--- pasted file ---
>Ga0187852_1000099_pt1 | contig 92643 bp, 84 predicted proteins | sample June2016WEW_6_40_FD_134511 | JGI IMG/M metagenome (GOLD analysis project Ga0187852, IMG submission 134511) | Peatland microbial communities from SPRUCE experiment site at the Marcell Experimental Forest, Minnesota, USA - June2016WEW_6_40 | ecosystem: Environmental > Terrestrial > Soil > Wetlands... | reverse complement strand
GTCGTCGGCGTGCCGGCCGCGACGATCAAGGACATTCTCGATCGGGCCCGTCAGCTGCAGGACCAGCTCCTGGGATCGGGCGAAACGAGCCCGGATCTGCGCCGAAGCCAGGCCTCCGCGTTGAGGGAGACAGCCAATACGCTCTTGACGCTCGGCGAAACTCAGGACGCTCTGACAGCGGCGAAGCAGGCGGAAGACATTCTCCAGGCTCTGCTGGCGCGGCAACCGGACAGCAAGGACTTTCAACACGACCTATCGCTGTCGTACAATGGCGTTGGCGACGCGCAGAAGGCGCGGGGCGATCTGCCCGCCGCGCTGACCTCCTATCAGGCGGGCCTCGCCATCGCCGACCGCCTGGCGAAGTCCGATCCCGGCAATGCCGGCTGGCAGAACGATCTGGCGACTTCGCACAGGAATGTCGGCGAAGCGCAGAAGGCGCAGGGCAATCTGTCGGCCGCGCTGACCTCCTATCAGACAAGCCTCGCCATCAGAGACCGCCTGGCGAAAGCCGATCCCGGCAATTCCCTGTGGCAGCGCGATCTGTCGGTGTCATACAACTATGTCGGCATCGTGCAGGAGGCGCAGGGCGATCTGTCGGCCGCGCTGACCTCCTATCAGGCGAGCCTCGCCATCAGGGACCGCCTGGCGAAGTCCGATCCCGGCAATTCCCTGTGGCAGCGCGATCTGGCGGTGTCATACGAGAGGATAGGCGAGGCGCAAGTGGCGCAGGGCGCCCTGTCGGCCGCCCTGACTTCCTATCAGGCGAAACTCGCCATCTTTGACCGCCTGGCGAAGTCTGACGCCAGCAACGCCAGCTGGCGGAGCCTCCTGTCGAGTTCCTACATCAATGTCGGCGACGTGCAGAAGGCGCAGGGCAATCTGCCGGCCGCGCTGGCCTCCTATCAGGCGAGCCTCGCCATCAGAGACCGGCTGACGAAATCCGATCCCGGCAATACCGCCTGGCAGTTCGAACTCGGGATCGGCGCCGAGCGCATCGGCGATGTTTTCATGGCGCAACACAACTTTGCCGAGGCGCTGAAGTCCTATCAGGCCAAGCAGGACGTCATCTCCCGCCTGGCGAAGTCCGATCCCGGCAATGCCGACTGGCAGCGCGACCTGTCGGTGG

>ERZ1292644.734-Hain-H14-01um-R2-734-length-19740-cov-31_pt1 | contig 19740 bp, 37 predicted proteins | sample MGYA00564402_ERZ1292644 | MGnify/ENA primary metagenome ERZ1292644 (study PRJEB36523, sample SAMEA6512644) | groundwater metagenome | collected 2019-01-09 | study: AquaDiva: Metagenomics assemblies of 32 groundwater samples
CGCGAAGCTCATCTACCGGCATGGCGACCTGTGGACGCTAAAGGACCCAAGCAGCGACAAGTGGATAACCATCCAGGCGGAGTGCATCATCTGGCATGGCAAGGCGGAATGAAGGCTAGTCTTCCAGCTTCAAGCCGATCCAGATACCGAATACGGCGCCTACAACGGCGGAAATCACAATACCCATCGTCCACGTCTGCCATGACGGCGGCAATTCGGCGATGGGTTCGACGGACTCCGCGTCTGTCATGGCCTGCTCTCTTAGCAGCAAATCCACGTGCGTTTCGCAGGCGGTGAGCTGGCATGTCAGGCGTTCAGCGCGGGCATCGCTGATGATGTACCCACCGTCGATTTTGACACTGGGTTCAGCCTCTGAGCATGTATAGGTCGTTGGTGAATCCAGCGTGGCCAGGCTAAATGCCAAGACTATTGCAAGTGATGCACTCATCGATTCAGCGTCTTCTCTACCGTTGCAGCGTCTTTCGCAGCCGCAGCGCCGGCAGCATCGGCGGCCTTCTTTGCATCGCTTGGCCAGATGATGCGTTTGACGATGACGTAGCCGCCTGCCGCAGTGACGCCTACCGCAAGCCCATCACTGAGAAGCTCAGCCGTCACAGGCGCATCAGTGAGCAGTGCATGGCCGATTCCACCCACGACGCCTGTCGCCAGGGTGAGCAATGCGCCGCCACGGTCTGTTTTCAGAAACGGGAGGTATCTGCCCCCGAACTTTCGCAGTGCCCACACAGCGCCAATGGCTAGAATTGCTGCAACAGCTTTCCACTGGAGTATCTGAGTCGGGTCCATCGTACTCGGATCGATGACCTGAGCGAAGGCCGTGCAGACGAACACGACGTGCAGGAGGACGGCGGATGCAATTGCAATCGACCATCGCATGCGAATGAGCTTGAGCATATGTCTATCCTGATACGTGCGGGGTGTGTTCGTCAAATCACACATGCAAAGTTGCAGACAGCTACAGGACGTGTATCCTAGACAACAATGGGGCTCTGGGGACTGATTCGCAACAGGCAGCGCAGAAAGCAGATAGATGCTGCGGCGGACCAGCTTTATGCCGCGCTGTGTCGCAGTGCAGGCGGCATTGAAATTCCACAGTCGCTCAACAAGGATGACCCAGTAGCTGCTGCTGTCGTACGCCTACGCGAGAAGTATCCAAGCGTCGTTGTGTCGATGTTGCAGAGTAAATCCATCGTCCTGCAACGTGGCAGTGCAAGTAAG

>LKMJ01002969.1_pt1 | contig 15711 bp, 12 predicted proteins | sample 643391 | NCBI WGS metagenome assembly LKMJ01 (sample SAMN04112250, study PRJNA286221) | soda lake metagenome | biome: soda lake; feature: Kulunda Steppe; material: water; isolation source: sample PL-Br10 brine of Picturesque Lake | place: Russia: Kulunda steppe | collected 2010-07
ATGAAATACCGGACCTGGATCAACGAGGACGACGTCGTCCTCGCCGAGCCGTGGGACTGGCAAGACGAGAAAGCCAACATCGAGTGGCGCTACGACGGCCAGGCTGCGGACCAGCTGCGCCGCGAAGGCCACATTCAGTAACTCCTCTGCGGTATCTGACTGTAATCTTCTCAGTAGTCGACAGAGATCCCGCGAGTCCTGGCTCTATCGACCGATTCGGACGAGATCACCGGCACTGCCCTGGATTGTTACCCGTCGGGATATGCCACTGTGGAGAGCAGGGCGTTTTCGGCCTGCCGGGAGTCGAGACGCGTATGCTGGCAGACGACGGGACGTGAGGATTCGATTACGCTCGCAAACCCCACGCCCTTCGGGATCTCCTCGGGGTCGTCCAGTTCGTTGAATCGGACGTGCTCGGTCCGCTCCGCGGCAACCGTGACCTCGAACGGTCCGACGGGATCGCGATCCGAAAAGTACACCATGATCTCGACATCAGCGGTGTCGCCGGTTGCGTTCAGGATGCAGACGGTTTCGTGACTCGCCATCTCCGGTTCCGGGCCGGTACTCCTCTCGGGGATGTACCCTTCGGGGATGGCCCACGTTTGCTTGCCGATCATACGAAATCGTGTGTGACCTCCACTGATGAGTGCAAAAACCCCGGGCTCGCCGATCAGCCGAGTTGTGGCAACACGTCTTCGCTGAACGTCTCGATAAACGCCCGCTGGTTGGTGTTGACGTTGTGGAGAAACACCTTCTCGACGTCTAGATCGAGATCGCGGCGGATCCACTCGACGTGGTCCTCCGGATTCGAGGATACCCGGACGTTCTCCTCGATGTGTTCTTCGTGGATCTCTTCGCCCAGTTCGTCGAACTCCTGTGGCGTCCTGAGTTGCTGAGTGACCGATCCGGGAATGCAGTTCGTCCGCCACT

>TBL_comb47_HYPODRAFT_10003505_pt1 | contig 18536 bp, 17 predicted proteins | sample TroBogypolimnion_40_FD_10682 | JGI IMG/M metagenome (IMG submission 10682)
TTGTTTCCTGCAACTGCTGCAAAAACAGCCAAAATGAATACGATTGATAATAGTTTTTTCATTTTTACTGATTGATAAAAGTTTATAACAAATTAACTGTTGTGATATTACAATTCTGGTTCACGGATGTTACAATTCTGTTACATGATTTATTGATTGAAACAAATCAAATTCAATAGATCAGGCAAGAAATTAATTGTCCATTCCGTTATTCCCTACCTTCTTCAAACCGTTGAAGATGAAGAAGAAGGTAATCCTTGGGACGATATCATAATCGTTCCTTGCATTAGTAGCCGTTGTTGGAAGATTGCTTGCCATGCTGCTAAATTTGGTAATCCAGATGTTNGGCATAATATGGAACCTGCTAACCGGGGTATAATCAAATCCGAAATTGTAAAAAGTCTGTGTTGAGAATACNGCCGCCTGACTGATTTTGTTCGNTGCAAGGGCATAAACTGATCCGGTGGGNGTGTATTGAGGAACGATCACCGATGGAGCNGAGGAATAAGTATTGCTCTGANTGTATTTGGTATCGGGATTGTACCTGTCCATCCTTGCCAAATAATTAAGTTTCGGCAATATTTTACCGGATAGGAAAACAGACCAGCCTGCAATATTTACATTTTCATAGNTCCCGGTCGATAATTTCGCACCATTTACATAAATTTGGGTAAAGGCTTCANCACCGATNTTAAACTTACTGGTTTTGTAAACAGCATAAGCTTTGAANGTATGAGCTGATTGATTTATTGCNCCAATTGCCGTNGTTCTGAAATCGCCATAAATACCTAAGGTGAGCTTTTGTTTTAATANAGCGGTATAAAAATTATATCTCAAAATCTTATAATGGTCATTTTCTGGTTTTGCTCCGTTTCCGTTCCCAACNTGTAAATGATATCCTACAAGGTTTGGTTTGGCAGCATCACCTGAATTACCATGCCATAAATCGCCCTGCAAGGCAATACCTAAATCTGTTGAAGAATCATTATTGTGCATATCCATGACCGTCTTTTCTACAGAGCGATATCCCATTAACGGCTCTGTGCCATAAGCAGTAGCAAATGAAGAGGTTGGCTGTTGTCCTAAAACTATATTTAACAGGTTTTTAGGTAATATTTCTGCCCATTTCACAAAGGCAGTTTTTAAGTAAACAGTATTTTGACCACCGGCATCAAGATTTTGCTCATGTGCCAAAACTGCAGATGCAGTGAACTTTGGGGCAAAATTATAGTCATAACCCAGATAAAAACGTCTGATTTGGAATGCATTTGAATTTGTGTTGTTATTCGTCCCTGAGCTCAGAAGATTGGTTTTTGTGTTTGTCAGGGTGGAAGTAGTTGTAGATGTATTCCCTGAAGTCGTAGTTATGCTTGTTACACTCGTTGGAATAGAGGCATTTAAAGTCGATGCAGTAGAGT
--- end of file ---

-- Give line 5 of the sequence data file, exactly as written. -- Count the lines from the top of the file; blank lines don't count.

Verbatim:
>LKMJ01002969.1_pt1 | contig 15711 bp, 12 predicted proteins | sample 643391 | NCBI WGS metagenome assembly LKMJ01 (sample SAMN04112250, study PRJNA286221) | soda lake metagenome | biome: soda lake; feature: Kulunda Steppe; material: water; isolation source: sample PL-Br10 brine of Picturesque Lake | place: Russia: Kulunda steppe | collected 2010-07